Introduction – Part Two
By Kyra Brue
Growing up black in a predominantly white neighborhood in the south, I rarely saw people who looked like me on the street. I saw just as little representation of black people, and especially black women like me, in the media or literature. Partly because I was an oblivious child, and partly because I didn’t think that much about race and its importance in my life until I grew up. As a child, I only knew of a small amount of accomplished black women who I chose to look up to, which resulted in me being a bit ignorant to the small amount of representation around me. The few times I was introduced to works that depicted black women, at a young age, occurred in a book club that my mom persuaded me to participate in. However, at the time I was either too young or too bored to really care about the messages that these stories were trying to relay. The closest example of an African American female-centric work that I was introduced to (and actually enjoyed reading) as a child was Sue Monk Kidd’s The Secret Life of Bees – a personal favorite of mine. This novel was one of my first introductions to African American women depicted in literture, and even though it wasn’t written by a woman of color, the story outlined important themes that I still remember to this day. Along with this book, the book club exposed me to other works by African Americans like Maya Angelou, Spike Lee, and Tyler Perry, but since I was only about eight years old at the time, I didn’t appreciate these works as much as I should have. I grew up not thinking too much about the lack of representation that was running rampant throughout American culture, because I would rather have watched Disney Channel or read Junie B Jones books over watching School Daze or reading Mildred D Taylor’s Roll of Thunder, Hear My Cry.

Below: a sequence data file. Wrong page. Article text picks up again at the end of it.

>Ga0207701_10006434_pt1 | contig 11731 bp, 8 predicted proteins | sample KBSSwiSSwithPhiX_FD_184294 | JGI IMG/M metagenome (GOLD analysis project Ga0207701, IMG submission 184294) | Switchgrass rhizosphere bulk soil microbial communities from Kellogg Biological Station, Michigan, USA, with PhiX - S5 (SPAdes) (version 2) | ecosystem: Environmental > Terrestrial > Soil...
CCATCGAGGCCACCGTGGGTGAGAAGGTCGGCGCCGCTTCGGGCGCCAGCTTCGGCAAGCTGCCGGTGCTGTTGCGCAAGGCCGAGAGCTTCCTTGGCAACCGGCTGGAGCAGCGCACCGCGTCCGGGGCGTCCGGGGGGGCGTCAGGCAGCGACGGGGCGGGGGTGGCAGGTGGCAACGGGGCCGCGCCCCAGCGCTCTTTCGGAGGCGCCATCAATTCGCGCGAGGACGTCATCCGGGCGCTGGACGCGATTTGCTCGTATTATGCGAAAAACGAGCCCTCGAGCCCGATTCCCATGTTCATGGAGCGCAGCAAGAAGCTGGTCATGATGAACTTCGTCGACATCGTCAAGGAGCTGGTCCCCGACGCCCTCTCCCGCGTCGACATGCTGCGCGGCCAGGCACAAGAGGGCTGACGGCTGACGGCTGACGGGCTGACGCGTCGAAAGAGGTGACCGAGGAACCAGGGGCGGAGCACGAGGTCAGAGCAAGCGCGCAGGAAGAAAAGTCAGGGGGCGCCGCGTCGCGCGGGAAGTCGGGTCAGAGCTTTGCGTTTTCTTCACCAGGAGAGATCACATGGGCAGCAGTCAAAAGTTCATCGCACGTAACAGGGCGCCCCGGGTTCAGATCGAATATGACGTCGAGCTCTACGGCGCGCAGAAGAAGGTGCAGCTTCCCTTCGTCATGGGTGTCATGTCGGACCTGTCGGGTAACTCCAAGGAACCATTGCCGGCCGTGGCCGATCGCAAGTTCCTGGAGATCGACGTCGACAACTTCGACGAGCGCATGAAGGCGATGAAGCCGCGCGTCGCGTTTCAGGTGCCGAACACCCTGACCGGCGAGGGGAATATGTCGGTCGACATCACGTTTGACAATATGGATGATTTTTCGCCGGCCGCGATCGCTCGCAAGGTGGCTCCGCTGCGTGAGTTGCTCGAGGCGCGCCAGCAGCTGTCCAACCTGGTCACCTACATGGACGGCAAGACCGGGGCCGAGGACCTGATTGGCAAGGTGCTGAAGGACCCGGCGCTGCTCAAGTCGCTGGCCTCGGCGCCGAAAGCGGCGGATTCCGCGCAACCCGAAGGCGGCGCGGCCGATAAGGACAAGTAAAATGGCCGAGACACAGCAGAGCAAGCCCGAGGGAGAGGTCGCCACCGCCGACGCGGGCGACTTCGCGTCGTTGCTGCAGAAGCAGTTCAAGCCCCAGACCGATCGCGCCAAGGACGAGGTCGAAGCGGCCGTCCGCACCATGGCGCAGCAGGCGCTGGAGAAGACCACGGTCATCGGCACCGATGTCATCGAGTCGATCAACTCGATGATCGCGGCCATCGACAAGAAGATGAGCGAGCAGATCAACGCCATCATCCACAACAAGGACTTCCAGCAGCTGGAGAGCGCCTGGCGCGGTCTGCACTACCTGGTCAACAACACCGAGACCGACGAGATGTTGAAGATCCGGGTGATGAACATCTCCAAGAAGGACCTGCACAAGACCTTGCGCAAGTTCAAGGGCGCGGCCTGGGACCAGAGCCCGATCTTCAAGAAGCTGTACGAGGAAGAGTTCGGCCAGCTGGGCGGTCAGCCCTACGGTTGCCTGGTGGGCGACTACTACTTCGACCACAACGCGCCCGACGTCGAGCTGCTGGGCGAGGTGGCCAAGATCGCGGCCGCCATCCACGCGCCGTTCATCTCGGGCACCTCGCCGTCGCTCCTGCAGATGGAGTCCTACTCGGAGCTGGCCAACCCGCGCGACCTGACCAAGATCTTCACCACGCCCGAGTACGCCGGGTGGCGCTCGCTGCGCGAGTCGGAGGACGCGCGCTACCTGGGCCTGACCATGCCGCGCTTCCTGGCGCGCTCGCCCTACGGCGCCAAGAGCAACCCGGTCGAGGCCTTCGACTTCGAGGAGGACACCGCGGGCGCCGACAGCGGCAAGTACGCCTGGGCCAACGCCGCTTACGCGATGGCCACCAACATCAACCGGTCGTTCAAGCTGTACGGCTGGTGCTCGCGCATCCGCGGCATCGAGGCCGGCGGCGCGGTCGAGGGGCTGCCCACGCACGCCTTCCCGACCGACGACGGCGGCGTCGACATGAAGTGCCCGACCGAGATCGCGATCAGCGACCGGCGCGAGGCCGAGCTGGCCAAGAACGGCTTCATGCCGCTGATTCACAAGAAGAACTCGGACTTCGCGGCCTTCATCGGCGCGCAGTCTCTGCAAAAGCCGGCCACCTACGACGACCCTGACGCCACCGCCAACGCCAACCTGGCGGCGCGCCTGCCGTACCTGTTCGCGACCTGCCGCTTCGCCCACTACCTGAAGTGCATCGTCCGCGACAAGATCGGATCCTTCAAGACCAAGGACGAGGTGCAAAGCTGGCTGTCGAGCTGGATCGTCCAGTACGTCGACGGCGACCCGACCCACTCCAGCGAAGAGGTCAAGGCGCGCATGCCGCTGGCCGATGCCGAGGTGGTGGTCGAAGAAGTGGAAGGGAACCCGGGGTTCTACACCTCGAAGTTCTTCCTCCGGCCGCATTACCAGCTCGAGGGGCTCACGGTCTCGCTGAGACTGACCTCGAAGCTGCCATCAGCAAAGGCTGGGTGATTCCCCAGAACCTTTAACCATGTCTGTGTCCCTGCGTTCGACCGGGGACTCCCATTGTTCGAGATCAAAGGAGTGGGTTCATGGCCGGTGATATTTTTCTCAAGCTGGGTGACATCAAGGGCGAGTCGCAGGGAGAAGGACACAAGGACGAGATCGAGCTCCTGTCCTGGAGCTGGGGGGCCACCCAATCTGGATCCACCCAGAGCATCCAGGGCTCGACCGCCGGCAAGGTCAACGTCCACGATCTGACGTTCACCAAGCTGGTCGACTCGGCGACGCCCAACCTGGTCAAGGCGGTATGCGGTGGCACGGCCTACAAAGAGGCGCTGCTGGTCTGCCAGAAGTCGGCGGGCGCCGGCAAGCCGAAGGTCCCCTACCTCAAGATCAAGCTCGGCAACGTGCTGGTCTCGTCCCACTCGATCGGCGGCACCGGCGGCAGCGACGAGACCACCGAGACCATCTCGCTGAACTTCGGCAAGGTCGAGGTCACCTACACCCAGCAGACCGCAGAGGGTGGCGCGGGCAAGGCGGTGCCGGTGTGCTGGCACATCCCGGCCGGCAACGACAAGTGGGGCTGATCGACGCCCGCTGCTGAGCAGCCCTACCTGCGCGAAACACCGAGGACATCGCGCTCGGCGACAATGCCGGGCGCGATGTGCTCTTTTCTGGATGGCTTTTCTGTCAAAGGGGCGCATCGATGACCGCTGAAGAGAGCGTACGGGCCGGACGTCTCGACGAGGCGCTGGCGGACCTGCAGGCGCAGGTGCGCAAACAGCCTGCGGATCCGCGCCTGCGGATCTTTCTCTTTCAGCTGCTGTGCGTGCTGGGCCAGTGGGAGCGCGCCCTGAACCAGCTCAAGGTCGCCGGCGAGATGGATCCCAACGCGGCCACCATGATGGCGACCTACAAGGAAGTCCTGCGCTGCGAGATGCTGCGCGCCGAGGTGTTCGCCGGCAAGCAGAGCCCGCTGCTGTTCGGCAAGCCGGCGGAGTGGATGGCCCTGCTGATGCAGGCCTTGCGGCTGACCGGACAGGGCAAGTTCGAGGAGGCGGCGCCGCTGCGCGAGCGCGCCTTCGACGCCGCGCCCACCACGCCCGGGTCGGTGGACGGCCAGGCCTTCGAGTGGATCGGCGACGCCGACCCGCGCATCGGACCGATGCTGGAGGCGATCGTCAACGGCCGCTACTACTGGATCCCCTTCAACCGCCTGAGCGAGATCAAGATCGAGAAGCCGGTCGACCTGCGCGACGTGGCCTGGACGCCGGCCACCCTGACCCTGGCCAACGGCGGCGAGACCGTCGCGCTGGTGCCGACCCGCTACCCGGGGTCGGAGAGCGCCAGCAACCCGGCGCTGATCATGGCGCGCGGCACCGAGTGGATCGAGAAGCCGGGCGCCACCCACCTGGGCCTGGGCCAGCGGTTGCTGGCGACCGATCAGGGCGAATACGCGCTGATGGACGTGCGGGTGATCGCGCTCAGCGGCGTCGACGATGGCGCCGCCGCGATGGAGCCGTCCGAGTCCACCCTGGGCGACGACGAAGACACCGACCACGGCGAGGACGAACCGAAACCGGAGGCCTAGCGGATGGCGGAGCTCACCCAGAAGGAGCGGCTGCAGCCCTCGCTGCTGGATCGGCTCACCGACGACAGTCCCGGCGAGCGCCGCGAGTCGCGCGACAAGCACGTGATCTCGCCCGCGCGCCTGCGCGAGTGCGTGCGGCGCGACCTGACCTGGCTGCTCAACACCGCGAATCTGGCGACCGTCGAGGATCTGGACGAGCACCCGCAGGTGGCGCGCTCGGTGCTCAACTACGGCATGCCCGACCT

It wasn’t until my teenage years that I finally became aware of and started caring about the lack of black women in television, film, literature, and music, mostly because the representation of these women was growing right before my eyes. During this time—in the early 2010s—it became more common to see the success of black across all aspects of entertainment. I was finally aware of people who looked like me and I had a plethora of great women who I could look up to. Thanks to successful black women like Maya Angelou, Toni Morrison, Oprah and more, the groundwork for success had already been laid out, but the rest of the world was finally beginning to incorporate even more women like them into mainstream society. I was starting to witness and appreciate the accomplishments of many wonderful African American women like Beyoncé, Zendaya, Michelle Obama, etc. However, even with all of this growth and acceptance there was still one genre that I didn’t see this demographic in: science fiction.